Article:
The way businesses keep their books can affect when their taxes are due, which can affect their cash flow, their ability to invest in new opportunities, and their ability to meet their obligations.
That’s why a Senate Finance Committee proposal to force many businesses to maintain their accounts using what is known as the accrual method of accounting instead of the cash method has the American Institute of Certified Public Accountants worried.
In a recent letter to committee Chairman Max Baucus, D-Mont., and ranking member Orrin Hatch, R-Utah, the AICPA said, “The cash method of accounting is simpler in application, has fewer compliance costs, and does not require taxpayers to pay tax before receiving the income being taxed.”
“Overwhelmingly, small businesses lean on cash accounting,” said Tom Broderick, managing partner of Albuquerque-based Broderick, Philippi, Wright & Card and past chairman of the New Mexico Society of CPAs. “With the cash method, you only pay taxes when you receive revenue.”
How each works
Under the cash method of accounting, the business records transactions only when cash changes hands. So a small business will record on its income statement that it has received revenue when a customer hands over cash, swipes a credit card or writes a check. A sale on store credit would not be recorded as revenue until the customer’s payment is received.
A small builder using the cash method who charges half of the fee for a homeowner’s project up front and half upon completion would record half the revenue on his income statement when the first payment is in hand and half when the second payment is received.
The same philosophy goes for expenses. That builder records an expense on the income statement when he pays the lumber yard and hardware store for the materials he needs for the job.
The accrual method, however, requires the business operator to record transactions when they occur, even if no cash changes hands.
The builder records on his income statement the entire amount of the job when he and the customer have an agreement, even if the builder won’t be paid for weeks or months. If the builder buys materials for the job using store credit, he records on his income statement the expense, even though he might not pay that bill until weeks or months later.
A business’ income taxes are calculated on what is recorded on the income statement. An accrual approach can mean a business is reporting meaningful amounts of income before anyone has paid a bill. At tax time, the IRS is interested only in what the income statement shows, not whether the business has any cash on hand to pay the taxes.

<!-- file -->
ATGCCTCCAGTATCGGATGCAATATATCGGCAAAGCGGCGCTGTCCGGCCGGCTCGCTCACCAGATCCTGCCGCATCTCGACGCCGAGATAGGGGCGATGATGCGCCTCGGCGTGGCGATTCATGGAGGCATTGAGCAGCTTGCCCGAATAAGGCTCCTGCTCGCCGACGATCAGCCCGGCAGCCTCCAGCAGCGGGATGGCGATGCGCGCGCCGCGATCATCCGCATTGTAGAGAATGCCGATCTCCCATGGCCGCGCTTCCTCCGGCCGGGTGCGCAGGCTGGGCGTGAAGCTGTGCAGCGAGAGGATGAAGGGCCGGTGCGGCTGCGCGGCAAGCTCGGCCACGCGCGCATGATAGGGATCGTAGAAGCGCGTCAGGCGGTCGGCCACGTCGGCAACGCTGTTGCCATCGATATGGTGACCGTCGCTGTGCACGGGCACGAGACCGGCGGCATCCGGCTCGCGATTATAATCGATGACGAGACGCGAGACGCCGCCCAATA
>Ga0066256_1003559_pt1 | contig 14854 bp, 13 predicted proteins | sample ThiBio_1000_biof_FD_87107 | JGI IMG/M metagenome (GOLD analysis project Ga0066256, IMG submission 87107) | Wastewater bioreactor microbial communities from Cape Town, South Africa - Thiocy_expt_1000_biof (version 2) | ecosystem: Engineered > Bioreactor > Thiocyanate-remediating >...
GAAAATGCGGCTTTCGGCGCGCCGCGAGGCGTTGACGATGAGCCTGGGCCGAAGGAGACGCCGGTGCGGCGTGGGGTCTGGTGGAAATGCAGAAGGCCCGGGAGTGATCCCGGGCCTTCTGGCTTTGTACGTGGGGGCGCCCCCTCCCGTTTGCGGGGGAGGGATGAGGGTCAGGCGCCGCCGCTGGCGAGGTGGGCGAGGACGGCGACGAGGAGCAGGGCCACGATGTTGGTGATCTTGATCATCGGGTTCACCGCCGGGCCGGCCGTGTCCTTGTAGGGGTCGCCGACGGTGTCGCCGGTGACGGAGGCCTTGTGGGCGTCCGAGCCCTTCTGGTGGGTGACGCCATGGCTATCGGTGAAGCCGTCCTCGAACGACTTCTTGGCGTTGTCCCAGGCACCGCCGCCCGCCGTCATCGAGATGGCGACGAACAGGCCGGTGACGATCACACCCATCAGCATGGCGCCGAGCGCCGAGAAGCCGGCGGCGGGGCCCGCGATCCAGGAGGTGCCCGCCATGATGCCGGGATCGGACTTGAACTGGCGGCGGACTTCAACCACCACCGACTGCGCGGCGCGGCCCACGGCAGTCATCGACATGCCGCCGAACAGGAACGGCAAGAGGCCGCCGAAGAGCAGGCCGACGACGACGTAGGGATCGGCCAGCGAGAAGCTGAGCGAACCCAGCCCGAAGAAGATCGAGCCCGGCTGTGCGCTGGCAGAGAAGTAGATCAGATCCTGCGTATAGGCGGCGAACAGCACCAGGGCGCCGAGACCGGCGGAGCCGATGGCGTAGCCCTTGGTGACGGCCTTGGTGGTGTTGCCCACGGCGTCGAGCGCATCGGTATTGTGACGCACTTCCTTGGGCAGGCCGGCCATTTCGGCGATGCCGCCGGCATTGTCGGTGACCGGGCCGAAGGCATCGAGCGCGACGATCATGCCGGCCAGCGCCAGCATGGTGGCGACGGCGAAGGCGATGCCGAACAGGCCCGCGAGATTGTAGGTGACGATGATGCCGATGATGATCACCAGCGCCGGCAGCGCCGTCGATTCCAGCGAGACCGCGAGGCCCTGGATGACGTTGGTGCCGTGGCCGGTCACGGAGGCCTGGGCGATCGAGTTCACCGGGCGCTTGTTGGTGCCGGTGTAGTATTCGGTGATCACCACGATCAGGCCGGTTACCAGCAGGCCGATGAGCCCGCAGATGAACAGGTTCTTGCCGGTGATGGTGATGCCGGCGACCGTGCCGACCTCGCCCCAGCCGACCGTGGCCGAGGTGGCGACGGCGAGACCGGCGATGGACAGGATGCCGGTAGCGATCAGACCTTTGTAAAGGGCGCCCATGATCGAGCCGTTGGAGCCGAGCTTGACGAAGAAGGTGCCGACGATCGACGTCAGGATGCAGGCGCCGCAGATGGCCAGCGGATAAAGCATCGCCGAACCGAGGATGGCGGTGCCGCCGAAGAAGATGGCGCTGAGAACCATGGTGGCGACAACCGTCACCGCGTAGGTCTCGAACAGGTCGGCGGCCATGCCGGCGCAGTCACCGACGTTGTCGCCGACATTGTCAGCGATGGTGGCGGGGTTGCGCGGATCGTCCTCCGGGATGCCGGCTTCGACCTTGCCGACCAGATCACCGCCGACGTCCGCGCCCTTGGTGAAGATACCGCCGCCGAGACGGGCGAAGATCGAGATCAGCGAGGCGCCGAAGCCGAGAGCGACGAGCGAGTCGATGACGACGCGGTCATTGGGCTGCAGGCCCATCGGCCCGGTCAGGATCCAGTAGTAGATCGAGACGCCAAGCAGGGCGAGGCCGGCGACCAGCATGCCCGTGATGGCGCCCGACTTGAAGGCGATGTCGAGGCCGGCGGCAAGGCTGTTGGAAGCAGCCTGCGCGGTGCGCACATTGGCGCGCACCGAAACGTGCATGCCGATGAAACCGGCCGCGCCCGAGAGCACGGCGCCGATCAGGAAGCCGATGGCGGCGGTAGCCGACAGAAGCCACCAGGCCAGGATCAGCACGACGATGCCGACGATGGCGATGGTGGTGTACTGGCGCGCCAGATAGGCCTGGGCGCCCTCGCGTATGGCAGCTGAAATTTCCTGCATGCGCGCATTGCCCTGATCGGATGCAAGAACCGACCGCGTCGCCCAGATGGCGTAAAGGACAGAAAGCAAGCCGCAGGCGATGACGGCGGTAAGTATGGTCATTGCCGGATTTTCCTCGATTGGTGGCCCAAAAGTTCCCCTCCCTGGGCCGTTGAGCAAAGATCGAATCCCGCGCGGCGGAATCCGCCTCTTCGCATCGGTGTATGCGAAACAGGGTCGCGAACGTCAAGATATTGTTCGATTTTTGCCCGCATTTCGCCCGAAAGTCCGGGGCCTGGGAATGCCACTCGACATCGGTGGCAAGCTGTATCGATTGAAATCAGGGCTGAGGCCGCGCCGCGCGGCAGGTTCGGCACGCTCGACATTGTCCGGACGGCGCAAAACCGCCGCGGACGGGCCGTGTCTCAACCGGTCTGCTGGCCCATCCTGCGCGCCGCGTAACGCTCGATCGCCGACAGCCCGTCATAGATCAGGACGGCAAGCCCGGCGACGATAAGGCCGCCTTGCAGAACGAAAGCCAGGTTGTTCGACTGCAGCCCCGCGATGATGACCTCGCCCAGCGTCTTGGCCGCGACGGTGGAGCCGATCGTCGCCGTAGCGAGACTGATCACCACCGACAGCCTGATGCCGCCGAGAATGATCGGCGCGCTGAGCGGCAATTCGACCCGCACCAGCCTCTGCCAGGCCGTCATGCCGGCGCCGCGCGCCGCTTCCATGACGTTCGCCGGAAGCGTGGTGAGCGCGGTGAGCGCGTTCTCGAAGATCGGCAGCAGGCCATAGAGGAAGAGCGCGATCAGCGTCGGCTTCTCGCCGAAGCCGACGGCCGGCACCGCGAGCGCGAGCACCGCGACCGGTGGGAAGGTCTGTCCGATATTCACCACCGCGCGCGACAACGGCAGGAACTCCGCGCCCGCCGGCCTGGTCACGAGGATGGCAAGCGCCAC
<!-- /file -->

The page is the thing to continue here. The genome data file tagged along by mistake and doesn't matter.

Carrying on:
Today, IRS rules allow businesses to elect which approach to use, with a couple of exceptions. Businesses must use accrual accounting if they carry inventory. A business that offers credit, say a store that sells goods on store credit, has to use accrual accounting.
The Senate Finance Committee proposal would allow taxpayers to use cash accounting if “the taxpayer’s average annual gross receipts for a three taxable-year period are $10 million or less,” according to the AICPA. That would “effectively eliminate” the ability of many businesses with gross receipts over the $10 million threshold to use cash accounting.
Sole proprietors and some pass-through entities – such as business partnerships and S corporations, personal service corporations such as law firms, and farmers – “are permitted to use the cash basis method of accounting regardless of their gross receipts, unless they have inventory,” the AICPA said in its letter to Baucus and Hatch. All of those taxpayers would be forced to use accrual accounting under the proposal once gross receipts exceed $10 million.
Forcing more businesses into accrual accounting would increase the tax revenue the government collects in the short term, said Richard Anklam, New Mexico Tax Research Institute president.
“It will accelerate the reporting of revenue, which should raise tax collections in the short run,” Anklam said.
Over the long haul, tax collections should be about the same, regardless of the method used, he said.
A committee spokesman did not respond to requests for comment.
There are reasons businesses want to use accrual accounting, Anklam said. It can provide analysts and managers with a better understanding of a company’s health. Expenses and revenues are matched, so a manager can more easily say, for example, if a line of business or an investment is paying off.
“A reason not to use the accrual method is if a business is growing, you increase your inventory and your accounts payable,” Broderick said. “When you increase those two items, it generally means you have income but no cash to pay income taxes. Growing businesses with the accrual method can mean an expensive tax bill.”
AICPA warns that a shift to accrual is going to be hard for some businesses. It isn’t always easy to know when accounting rules require a business to recognize income or expenses. The cost of compliance will go up for some companies.
Partners and shareholders of pass-through entities will have to “pay tax on income they have not received, since they would need to recognize accounts payable and work-in-progress in income without a significant ability to manage accounts payable.”
That could force some businesses to make cash distributions to partners and shareholders so they can pay their taxes. That would harm the business’ cash flow and limit its ability to invest in growing the business, according to the AICPA.
“The AICPA believes the proposal would also discourage natural business growth because exceeding $10 million in annual receipts would trigger an accounting change,” the letter said.
A service firm, like an accounting firm, might be discouraged from acquiring another firm because doing so could put the combined company over the $10 million threshold, it said.